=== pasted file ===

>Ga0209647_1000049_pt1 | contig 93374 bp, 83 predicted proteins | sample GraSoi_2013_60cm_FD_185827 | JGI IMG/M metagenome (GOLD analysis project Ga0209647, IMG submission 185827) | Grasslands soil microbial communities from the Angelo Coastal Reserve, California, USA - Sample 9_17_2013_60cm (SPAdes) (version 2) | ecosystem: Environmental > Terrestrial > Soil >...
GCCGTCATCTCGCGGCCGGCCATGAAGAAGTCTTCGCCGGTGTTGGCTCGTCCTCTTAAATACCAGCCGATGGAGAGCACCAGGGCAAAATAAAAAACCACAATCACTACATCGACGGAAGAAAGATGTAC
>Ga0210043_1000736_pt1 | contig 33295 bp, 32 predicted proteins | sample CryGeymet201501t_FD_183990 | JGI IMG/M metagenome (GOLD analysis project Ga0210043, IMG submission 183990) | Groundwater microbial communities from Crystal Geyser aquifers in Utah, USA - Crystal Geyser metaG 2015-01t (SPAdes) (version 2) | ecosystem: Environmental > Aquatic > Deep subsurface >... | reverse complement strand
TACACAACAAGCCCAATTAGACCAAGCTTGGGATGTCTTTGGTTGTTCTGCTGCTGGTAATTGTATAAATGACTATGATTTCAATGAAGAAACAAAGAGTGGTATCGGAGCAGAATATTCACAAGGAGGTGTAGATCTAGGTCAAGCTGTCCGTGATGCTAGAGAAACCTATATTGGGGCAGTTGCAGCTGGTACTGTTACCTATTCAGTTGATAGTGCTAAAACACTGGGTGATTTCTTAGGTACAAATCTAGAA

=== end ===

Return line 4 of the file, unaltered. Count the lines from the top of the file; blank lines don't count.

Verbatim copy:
TACACAACAAGCCCAATTAGACCAAGCTTGGGATGTCTTTGGTTGTTCTGCTGCTGGTAATTGTATAAATGACTATGATTTCAATGAAGAAACAAAGAGTGGTATCGGAGCAGAATATTCACAAGGAGGTGTAGATCTAGGTCAAGCTGTCCGTGATGCTAGAGAAACCTATATTGGGGCAGTTGCAGCTGGTACTGTTACCTATTCAGTTGATAGTGCTAAAACACTGGGTGATTTCTTAGGTACAAATCTAGAA